The next stage after finding a review is to understand what it’s saying and the sentiment expressed. Here too, it’s easy to imagine how new AI will be an improvement over the existing tools. With new advancements in technology, AI tools can deliver real time sentiment reports to travel businesses summarizing what guests most enjoy or what they find the biggest pain points. This, for example, could clue a hotel general manager into what his staff is doing well, or highlight areas of improvement. 

The final step of online reputation is to respond to reviews, especially negative ones. Harvard Business Review’s analysis on Tripadvisor reviews shows that hotels that responded to guest reviews received 12% more reviews and their ratings increased by 0.12 stars. The generative nature of large language models makes them ideally suited to this task.

Murthy told Skift that travel suppliers often ask Expedia to, “provide them with insights on new opportunities like what they’re doing well, what could be improved, how they can adapt to attract higher value travelers. Last year we introduced the guest experience score to partners that does just this – it uses AI to look for signals we collect from guest reviews, refunds, and relocation data, along with actions and recommendations partners can take to improve their service and increase their visibility on our marketplace.”

Zambello, the CEO of Jurny has also deployed an AI-driven reputation management tool which is capable of suggesting carefully worded responses to online reviews. He explains, “the AI already knows what [the guest liked or was upset about] And then I say, ‘can you generate me an answer based on this specific feedback so you can address this?’ Then each owner can modify [the AI] based on their style but it will know how to address this review specifically for that guest, that market, and other people that are in the future going to read [the response].”

Zambello says that there can be a lot of nuance to these features around how to build response prompts. For instance, rather than offering a generic ‘sorry’ to a bad review, the AI could be prompted to write a response that includes some persuasive language that appeals to how a future potential  booker will see the review.

Skift Research estimates that the total addressable market for reputation and review tech in hotels is $1.25 billion. We expect that AIs can take ~50% of that market, implying a $630 million market in hotels.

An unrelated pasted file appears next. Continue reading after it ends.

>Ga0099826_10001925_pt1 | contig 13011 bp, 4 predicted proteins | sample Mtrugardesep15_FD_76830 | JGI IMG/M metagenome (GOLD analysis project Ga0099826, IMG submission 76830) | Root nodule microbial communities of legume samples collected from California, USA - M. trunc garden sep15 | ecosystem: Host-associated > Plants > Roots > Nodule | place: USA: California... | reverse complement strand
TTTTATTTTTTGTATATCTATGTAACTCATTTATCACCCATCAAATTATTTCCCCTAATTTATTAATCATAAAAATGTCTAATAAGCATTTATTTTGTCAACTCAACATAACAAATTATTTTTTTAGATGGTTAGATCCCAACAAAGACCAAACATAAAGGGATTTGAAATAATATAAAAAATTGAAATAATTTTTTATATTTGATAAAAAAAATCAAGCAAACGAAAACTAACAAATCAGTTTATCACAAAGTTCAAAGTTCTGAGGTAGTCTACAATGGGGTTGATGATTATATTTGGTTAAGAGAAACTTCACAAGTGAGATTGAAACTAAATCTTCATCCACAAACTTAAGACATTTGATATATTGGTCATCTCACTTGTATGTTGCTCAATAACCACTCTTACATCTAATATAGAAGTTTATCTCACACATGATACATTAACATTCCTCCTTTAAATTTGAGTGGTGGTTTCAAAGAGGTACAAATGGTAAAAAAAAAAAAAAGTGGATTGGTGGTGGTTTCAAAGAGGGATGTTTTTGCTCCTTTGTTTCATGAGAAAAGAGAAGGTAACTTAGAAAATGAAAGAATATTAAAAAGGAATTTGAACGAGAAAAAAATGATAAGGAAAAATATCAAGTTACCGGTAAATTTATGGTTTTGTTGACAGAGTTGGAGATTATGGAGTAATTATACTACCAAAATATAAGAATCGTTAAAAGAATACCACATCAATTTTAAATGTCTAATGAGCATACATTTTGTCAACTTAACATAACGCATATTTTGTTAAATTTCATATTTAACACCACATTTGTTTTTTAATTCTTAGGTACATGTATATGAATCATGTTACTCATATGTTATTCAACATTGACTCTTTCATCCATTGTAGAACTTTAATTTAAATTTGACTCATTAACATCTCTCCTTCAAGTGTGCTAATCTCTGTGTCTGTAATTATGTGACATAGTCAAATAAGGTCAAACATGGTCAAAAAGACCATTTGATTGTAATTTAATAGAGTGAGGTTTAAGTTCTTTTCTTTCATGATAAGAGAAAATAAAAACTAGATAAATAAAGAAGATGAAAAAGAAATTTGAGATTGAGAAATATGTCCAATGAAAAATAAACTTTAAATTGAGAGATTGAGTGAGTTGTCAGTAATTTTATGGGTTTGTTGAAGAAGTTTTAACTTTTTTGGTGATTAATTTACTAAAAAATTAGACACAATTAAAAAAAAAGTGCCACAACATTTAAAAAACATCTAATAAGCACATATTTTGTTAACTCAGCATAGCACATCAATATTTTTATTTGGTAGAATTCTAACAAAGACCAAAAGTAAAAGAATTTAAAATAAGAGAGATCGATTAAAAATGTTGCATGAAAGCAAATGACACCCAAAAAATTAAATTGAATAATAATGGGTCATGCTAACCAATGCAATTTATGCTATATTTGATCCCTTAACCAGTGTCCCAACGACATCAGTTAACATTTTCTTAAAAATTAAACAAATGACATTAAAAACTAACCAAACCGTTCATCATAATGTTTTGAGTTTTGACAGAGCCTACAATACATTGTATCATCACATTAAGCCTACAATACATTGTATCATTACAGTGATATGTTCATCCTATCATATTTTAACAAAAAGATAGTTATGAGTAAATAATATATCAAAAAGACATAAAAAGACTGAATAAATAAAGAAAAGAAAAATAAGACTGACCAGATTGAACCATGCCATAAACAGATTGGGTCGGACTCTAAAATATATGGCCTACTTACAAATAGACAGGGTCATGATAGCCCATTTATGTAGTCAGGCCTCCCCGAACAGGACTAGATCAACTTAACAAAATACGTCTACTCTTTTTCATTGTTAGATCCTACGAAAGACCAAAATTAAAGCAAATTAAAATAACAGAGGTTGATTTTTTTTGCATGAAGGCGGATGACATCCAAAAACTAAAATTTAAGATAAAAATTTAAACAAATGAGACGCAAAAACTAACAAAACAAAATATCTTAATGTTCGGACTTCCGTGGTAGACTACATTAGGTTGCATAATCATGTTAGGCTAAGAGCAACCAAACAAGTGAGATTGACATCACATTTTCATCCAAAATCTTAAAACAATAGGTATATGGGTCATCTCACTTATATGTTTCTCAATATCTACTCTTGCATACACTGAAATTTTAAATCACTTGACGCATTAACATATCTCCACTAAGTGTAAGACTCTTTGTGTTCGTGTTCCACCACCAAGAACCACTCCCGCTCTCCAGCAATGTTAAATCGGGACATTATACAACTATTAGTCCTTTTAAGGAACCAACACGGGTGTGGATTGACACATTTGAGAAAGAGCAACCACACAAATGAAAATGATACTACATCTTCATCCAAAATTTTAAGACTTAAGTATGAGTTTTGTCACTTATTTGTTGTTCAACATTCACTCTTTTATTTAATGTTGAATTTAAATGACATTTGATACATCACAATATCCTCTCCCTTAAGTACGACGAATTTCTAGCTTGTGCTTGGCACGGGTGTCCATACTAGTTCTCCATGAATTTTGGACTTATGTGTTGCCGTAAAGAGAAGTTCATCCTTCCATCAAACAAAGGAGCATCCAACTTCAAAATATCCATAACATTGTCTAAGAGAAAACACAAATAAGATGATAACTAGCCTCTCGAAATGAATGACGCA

We don’t have tech benchmarks for other sectors across travel but putting our hotel numbers in context the addressable market estimate for AI reputation and review is 7 basis points out of the estimated $838 billion of hotel room revenue in 2023. If we extrapolate that ratio across other major travel sectors, it implies multi-million dollar opportunities for each. Altogether, Skift Research estimates a $1.3+ billion addressable market for AI powered reputation and review software in the travel industry. 

Operational Efficiencies for Developers

Alongside chatbots, the first real-life use cases for AI will be internal employee productivity tools. Brands are risk averse and don’t want to be associated with the fallout from a glitchy AI gone rogue. Starting with rolling out AI at home limits the damage from any accidents. 

Standing up an AI is hard work, and it is better to get your practice at-bats done internally. There will be a lot of data-wrangling involved in building use-case specific AIs. Where is your data stored, who is responsible for it, is it tagged properly, and can it be transferred easily across data centers? Are you still running on-premise software? If so, you have a large data migration project ahead of you before you can even think of launching an AI. Building an internal AI tool can serve as a good dry run to understand what your data requirements will be for a future public-facing bot.

And what about privacy and data sharing rules? Before you run the last ten years of customer emails through ChatGPT it might be wise to pause and understand whose data you are holding and what level of privacy you owe to each different piece of info – both from a strictly legal standpoint as well as from the perspective of public perception and your organization’s internal code of ethics. 

Building an internal tool makes a lot of privacy concerns easier to tackle, though it is not carte blanche to ignore data sharing considerations entirely. But let’s not think that the only reason to build an internal AI tool is to save yourself a lot of practical headaches. No, there are major productivity gains to be had from using AI as well. 

Shane O’Flaherty, global director of travel, transportation, & hospitality at Microsoft has called AI’s operation efficiencies, “the hidden layer within all of this.” He says that backend AI can “enhance and bring you quicker to market around an application that you’re developing.”

Large language models, it turns out, are quite good programmers, and one of the earliest places we are seeing AI-enhanced employee productivity tools show up is in software development. To that end, GitHub, a software programming platform, launched an AI tool called Copilot. Think of Copilot as a super smart autocomplete geared to specific coding languages and tasks. The tool is now available to all enterprises and Github says that as of February 2023 Copilot is writing 46% of code for developers that use it. That’s up from 27% in June 2022. The numbers are pretty astounding: developers worked 55% faster using Copilot and were 75% more fulfilled with their jobs than peers not using AI.